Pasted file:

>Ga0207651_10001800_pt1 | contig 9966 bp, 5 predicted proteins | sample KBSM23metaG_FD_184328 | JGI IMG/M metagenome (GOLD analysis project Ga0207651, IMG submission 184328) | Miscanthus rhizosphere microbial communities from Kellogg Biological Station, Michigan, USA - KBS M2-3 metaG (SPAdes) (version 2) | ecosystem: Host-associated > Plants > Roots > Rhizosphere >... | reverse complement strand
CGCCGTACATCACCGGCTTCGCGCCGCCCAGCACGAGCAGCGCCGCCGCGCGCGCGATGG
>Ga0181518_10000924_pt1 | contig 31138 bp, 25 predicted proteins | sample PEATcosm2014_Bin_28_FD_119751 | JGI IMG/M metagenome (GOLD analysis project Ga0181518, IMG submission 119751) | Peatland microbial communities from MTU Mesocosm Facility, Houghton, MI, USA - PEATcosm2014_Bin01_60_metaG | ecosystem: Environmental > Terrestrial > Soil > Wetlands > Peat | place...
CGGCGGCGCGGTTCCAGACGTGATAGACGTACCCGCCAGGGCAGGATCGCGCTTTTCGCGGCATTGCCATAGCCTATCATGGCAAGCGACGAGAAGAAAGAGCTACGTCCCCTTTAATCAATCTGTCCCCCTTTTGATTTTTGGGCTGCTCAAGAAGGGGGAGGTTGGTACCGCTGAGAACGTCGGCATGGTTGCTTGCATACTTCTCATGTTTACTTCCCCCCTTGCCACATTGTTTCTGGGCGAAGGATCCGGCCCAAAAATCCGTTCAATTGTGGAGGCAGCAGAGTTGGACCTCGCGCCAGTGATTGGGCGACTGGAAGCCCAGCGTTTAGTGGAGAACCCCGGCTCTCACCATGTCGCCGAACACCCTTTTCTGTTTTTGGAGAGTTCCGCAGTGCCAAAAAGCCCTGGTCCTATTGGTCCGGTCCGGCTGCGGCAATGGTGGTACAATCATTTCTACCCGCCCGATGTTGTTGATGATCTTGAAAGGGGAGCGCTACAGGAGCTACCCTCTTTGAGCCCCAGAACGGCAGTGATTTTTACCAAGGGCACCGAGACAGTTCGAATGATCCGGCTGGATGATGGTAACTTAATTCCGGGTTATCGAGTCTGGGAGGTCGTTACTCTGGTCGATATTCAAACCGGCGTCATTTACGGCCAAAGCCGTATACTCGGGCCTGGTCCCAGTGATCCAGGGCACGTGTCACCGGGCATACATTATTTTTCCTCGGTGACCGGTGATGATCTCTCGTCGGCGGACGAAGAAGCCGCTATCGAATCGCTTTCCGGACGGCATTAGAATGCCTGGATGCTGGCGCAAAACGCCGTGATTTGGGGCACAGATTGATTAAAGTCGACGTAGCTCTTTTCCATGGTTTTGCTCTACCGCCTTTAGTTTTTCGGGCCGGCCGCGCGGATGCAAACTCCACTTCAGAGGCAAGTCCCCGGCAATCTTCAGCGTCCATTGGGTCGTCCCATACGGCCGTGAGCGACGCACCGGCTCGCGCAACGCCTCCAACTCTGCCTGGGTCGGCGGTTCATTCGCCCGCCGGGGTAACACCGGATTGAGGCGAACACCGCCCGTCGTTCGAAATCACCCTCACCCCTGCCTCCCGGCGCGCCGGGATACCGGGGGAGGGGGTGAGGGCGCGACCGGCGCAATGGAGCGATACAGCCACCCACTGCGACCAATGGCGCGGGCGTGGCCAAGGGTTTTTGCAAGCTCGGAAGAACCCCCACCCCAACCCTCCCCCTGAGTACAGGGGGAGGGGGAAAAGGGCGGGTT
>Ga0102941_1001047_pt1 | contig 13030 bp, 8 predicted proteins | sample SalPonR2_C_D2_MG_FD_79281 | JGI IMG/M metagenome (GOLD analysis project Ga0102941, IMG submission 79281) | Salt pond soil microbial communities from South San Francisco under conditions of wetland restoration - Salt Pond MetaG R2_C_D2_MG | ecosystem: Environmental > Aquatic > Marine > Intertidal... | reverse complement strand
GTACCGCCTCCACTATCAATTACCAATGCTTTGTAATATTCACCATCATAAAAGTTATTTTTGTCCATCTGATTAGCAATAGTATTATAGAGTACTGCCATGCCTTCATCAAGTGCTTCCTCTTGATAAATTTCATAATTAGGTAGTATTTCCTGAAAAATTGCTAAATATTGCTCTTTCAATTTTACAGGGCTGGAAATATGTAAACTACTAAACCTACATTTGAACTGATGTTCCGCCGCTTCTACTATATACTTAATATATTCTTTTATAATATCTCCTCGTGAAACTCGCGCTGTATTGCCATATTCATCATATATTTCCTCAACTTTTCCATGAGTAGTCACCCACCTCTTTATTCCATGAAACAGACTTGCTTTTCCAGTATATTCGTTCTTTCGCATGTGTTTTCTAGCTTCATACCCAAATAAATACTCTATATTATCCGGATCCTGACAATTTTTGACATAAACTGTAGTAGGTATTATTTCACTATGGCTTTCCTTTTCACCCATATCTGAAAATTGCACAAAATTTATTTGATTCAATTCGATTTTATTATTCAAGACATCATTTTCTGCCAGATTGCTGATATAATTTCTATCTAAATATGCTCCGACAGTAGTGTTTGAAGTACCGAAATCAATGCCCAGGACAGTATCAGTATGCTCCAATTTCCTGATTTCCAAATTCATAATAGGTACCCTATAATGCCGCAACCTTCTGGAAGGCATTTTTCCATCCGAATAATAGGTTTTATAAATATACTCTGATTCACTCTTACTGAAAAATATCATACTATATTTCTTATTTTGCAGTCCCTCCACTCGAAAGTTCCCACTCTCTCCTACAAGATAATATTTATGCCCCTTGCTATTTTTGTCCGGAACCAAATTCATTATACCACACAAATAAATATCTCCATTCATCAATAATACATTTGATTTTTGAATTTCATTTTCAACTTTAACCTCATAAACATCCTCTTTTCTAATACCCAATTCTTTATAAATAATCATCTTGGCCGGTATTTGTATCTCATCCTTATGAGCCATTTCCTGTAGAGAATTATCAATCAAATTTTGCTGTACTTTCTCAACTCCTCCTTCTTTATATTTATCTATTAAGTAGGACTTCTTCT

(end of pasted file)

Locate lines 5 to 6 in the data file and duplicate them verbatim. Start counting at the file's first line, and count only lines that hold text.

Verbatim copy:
>Ga0102941_1001047_pt1 | contig 13030 bp, 8 predicted proteins | sample SalPonR2_C_D2_MG_FD_79281 | JGI IMG/M metagenome (GOLD analysis project Ga0102941, IMG submission 79281) | Salt pond soil microbial communities from South San Francisco under conditions of wetland restoration - Salt Pond MetaG R2_C_D2_MG | ecosystem: Environmental > Aquatic > Marine > Intertidal... | reverse complement strand
GTACCGCCTCCACTATCAATTACCAATGCTTTGTAATATTCACCATCATAAAAGTTATTTTTGTCCATCTGATTAGCAATAGTATTATAGAGTACTGCCATGCCTTCATCAAGTGCTTCCTCTTGATAAATTTCATAATTAGGTAGTATTTCCTGAAAAATTGCTAAATATTGCTCTTTCAATTTTACAGGGCTGGAAATATGTAAACTACTAAACCTACATTTGAACTGATGTTCCGCCGCTTCTACTATATACTTAATATATTCTTTTATAATATCTCCTCGTGAAACTCGCGCTGTATTGCCATATTCATCATATATTTCCTCAACTTTTCCATGAGTAGTCACCCACCTCTTTATTCCATGAAACAGACTTGCTTTTCCAGTATATTCGTTCTTTCGCATGTGTTTTCTAGCTTCATACCCAAATAAATACTCTATATTATCCGGATCCTGACAATTTTTGACATAAACTGTAGTAGGTATTATTTCACTATGGCTTTCCTTTTCACCCATATCTGAAAATTGCACAAAATTTATTTGATTCAATTCGATTTTATTATTCAAGACATCATTTTCTGCCAGATTGCTGATATAATTTCTATCTAAATATGCTCCGACAGTAGTGTTTGAAGTACCGAAATCAATGCCCAGGACAGTATCAGTATGCTCCAATTTCCTGATTTCCAAATTCATAATAGGTACCCTATAATGCCGCAACCTTCTGGAAGGCATTTTTCCATCCGAATAATAGGTTTTATAAATATACTCTGATTCACTCTTACTGAAAAATATCATACTATATTTCTTATTTTGCAGTCCCTCCACTCGAAAGTTCCCACTCTCTCCTACAAGATAATATTTATGCCCCTTGCTATTTTTGTCCGGAACCAAATTCATTATACCACACAAATAAATATCTCCATTCATCAATAATACATTTGATTTTTGAATTTCATTTTCAACTTTAACCTCATAAACATCCTCTTTTCTAATACCCAATTCTTTATAAATAATCATCTTGGCCGGTATTTGTATCTCATCCTTATGAGCCATTTCCTGTAGAGAATTATCAATCAAATTTTGCTGTACTTTCTCAACTCCTCCTTCTTTATATTTATCTATTAAGTAGGACTTCTTCT